Gannett Company, Inc. v. DePasquale

PETITIONER: Gannett Company, Inc.
LOCATION: Seneca County Court

DOCKET NO.: 77-1301
DECIDED BY: Burger Court (1975-1981)
LOWER COURT: New York Court of Appeals

CITATION: 443 US 368 (1979)
ARGUED: Nov 07, 1978
DECIDED: Jul 02, 1979

Bernard Kobroff - Argued the cause for the respondent
Robert C. Bernius - Argued the cause for the petitioner

Facts of the case

Two suspects charged with murder, robbery, and grand larceny requested that the public be excluded from a pre-trial hearing concerning the admissibility of evidence. They argued that an "unabated buildup" of adverse publicity had jeopardized their ability to receive a fair trial. The request was granted by the judge, and no objections were made at the time. The judge then denied press access to the pre-trial hearing and refused to immediately release the transcript of the proceedings. The case was argued and decided with Marshall, Secretary of Labor v. American Petroleum Institute et al.


Did the press and members of the public have a constitutional right under the Sixth Amendment to attend the trial?

Media for Gannett Company, Inc. v. DePasquale

Audio Transcription for Oral Argument - November 07, 1978 in Gannett Company, Inc. v. DePasquale

Warren E. Burger:

We'll hear arguments first this morning in Number 1301, Gannett Company against DePasquale.

Mr. Bernius you may proceed whenever you're ready.

Robert C. Bernius:

Thank Your Honor.

Mr. Chief Justice and may it please the Court.

I represent petitioner Gannett Company, Incorporated which seeks reversal of the judgment of the New York State Court of Appeals.

The question presented by this case is what restrictions to the First and Sixth Amendments placed upon a trial judge, rejects the public and press from a traditionally public suppression hearing in order to prevent press publication concerning that hearing.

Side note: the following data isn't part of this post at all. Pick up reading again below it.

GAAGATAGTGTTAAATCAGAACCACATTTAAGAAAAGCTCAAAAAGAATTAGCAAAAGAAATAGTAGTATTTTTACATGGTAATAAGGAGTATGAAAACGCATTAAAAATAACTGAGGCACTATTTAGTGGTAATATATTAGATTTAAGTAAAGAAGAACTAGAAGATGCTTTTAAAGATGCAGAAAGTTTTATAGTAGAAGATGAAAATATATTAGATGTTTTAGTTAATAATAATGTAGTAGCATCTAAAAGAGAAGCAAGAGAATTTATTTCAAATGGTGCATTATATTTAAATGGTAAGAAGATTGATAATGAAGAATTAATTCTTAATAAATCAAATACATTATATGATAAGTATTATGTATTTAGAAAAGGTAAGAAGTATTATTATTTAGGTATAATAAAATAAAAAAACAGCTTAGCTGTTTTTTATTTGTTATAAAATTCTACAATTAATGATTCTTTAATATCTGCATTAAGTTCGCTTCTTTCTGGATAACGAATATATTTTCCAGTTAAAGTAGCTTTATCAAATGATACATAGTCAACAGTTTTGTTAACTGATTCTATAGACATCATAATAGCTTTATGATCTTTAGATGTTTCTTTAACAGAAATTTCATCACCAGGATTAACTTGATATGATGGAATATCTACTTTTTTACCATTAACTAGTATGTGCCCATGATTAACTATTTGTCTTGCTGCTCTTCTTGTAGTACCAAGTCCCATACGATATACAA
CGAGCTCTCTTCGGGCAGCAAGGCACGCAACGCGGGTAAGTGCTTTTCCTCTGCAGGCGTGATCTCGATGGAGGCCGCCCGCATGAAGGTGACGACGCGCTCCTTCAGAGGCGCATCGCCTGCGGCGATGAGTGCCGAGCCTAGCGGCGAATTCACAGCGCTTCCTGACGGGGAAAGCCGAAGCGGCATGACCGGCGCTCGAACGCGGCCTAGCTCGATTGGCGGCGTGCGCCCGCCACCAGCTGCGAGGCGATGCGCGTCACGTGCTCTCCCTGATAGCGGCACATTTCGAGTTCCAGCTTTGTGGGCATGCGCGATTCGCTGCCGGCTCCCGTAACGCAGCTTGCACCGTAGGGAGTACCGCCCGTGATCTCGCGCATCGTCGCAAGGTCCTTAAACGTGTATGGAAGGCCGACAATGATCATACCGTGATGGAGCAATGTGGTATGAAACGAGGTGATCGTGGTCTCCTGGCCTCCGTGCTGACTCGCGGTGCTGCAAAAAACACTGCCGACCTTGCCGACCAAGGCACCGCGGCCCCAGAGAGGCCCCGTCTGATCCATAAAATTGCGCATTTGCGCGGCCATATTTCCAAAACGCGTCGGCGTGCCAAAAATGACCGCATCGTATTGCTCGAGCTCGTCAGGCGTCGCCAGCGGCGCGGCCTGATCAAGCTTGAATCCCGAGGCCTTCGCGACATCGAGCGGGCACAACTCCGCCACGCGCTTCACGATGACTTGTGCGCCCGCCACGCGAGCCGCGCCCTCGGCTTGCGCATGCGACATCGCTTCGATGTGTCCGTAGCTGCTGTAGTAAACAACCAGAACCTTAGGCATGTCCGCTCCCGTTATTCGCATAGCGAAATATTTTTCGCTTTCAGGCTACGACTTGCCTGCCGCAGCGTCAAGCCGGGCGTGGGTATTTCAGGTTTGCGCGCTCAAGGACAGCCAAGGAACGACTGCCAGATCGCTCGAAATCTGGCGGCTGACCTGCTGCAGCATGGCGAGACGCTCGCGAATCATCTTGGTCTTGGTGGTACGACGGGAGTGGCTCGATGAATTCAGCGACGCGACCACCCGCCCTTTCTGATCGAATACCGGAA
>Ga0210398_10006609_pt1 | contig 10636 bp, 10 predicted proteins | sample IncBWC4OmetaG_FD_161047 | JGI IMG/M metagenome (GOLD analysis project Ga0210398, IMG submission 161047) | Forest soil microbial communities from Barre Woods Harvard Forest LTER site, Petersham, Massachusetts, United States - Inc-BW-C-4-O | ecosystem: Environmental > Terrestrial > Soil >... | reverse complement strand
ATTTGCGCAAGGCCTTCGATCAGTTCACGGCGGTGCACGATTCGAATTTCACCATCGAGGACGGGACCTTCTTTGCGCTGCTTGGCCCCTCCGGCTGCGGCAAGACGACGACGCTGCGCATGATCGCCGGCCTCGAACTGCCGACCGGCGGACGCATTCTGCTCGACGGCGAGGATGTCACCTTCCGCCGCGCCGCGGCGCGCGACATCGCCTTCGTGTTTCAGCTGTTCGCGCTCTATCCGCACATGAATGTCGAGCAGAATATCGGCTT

Lewis F. Powell, Jr.:

Do you place your argument principally on one amendment as against the other or on both?

Robert C. Bernius:

Your Honor, I believe our argument is based first on the First Amendment, secondly on the public trial clause of the Sixth Amendment.

They are two separate grounds --

Lewis F. Powell, Jr.:

Which do you prefer?

Robert C. Bernius:

I prefer neither Your Honor.

I think they're birth -- both equally important.

I think the damages in the First Amendment aspect are clear as are they in the Sixth Amendment.

The facts in this case are very brief.

Case arises out of the disappearance in mid-July 1976 of a Rochester man while fishing on the Finger Lakes in New York State.

Respondents Greathouse and Jones were subsequently arrested for his murder and in November 1976, a suppression hearing in the case was commenced before Judge DePasquale in Seneca County Court which is located approximately 40 miles from Rochester.

At the beginning of the hearing the defense attorney has requested that the public and press be ejected saying that evidence which might or may not be admitted at trial would be heard at the hearing.

Judge DePasquale with no inquiry or argument and without hearing any evidence whatsoever in -- or making any findings of fact ejected the public, ejected the press.

Lewis F. Powell, Jr.:

Incidentally Mr. Bernius, is there a transcript to what happened?

Robert C. Bernius:

Yes Your Honor at pages 4 through 6 of the appendix is the transcript of that ejection, a request --

And was there a transcript made of the -- after the ejection of the proceedings following?

Robert C. Bernius:

I believe so Your Honor, yes.

That transcript is not here?

Robert C. Bernius:

It is not in the record before this Court Your Honor.

It was released after the defendants pleaded guilty which was subsequent to the time that the special proceeding, prohibition and mandamus was commenced.

Warren E. Burger:

Did the trial judge at the time of this original order indicate that the transcript would or would not be available when the case was terminated --

Robert C. Bernius:

Your Honor, at --

Warren E. Burger:

-- when the trial was terminated?

Robert C. Bernius:

At the initial ejection, there was no colloquy at all concerning the availability of a transcript in the future.

During the hearing, the reporter, the Rochester newspaper reporter who had been excluded asked for postponement in order that attorneys might appear and argue that.